INVASIVE SPECIES WEEK 2021: PREVENTING THE SPREAD

You may not be aware of it, but it’s Invasive Species Week, a national opportunity to raise awareness of invasive species brought into the country to its detriment, and to offer guidance on preventing their spread. Rob Harrison of our Environment Team, explains why it’s important to recognise them.

There are currently around 200 known invasive non-native plant and animal species in Britain, a number which is increasing. Invasive Non-Native Species (INNS) have been moved from their place of origin and brought into the country by humans, and are determined to be invasive because of the negative impact they have on the environment, the economy and health.

INVASIVE SPECIES WEEK 2021: PREVENTING THE SPREAD
Signal Crayfish

At present, it is believed that around 10 per cent of non-native species are INNS, but this number is increasing every year, and it’s something that the GB Non-Native Species Secretariat published a strategy on in 2008, with the aim of creating a framework within which the actions of government departments, their related bodies and key stakeholders can be better co-ordinated when it comes to preventing their spread.

NNIS include Eastern grey squirrels, American Mink, Asian hornets,Floating Pennywort, Japanese Knotweed, Himalayan Balsam, Giant Hogweed and Signal Crayfish.

INVASIVE SPECIES WEEK 2021: PREVENTING THE SPREAD
A Himalayas Balsam Seedling at this time of year
INVASIVE SPECIES WEEK 2021: PREVENTING THE SPREAD
Floating Pennywort

The GB Non-Native Species Secretariat is hosting a series of online events this week, focusing on everything from threats to the aquatic environment, the impact on woodland and the countryside, their effect on the places we live and quality of life, and how they can be prevented. To access the series of daily seminars, visit the site’s Invasive Species Week events page.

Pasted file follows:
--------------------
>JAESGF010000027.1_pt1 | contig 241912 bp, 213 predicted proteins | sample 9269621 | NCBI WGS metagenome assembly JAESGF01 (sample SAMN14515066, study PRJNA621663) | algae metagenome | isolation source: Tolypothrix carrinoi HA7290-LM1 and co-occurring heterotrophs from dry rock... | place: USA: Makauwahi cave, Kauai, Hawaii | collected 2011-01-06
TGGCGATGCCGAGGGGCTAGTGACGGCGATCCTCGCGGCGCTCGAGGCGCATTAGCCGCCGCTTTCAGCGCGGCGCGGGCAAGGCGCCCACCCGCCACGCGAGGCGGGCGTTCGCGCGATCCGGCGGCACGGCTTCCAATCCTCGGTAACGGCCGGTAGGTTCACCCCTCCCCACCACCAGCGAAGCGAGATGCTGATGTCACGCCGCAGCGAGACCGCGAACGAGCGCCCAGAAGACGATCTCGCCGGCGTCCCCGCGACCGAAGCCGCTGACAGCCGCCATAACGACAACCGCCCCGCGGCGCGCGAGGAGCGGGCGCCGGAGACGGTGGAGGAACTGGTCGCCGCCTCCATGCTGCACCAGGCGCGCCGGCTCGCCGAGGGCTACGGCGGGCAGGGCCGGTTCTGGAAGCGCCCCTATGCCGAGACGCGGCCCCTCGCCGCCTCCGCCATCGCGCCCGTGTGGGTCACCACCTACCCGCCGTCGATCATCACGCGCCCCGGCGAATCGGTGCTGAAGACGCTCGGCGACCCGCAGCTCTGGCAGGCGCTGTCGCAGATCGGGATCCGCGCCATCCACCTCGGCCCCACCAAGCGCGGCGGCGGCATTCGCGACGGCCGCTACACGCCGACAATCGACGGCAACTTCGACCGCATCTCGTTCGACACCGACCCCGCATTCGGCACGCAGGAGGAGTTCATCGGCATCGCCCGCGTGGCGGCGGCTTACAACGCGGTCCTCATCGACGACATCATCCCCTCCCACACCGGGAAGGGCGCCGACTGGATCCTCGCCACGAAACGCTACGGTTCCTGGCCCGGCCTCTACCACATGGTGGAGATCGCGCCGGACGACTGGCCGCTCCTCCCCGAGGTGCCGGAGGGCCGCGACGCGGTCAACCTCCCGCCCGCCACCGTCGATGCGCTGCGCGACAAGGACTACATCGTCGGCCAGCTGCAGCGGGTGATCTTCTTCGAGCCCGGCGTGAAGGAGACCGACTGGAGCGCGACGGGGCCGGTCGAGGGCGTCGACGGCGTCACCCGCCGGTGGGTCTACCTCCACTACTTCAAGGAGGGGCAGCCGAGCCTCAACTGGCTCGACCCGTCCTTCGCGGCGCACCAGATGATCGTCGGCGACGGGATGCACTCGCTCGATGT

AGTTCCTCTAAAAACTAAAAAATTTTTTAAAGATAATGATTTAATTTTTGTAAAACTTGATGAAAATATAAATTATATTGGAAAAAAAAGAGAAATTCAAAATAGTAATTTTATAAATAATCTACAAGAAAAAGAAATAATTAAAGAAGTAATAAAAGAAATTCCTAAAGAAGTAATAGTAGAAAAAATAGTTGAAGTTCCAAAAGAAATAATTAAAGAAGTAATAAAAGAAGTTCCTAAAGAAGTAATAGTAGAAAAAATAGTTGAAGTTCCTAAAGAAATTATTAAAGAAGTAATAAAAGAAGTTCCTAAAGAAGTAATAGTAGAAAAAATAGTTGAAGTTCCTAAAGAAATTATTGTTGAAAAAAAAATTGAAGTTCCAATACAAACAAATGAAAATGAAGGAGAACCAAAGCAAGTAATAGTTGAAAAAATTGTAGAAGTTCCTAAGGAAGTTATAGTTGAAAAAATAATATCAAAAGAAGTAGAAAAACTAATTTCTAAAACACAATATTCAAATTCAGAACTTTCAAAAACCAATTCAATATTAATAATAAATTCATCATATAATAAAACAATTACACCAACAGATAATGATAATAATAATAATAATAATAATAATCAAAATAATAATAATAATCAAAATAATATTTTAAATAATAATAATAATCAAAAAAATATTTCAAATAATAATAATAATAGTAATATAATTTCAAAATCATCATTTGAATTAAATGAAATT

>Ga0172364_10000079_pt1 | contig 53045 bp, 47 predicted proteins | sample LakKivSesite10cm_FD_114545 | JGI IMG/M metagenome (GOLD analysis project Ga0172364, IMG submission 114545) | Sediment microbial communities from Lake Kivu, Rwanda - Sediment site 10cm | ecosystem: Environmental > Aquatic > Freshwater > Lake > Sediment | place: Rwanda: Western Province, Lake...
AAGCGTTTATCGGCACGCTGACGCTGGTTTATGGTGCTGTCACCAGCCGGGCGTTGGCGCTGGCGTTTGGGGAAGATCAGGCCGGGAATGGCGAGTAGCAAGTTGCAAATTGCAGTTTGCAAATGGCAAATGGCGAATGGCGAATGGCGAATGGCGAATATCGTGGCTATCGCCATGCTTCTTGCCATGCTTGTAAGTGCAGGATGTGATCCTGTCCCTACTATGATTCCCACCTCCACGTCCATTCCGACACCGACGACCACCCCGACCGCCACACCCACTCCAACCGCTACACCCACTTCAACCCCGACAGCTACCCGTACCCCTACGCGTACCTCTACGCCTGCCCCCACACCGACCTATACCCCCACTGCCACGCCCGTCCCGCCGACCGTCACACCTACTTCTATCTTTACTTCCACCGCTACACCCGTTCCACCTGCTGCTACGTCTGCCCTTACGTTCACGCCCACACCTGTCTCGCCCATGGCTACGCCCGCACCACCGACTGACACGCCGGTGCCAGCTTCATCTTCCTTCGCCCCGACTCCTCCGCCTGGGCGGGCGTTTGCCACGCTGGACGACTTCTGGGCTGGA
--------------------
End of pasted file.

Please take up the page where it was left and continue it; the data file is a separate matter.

INVASIVE SPECIES WEEK 2021: PREVENTING THE SPREAD
Crassula Helmsii, also known as Australian Swamp Stone Crop or New Zealand Pigmyweed

In the meantime, there are a series of simple steps everyone can take to help protect the environment and prevent the spready of INNS:

  1. Those with aquariums and ponds should ensure that the plants used within them are contained. Many of them are not native to Britain, and while beautiful, can have a detrimental effect if they escape into the wild, particularly if they get into a natural body of water.
  2. Ensure that clothing, footwear, equipment and boats used in or on Britain’s water bodies are not contaminated. They should be checked, cleaned and dried after every use to keep them free of potential INNS.
  3. Keep pets under control. Releasing them or allowing them to escape into the wild could lead to damage to other wildlife.
  4. Nature-lovers can play their part by keeping a keen eye out for invasive species and recording their sightings – free ID sheets for invasive non-native species can be downloaded to help.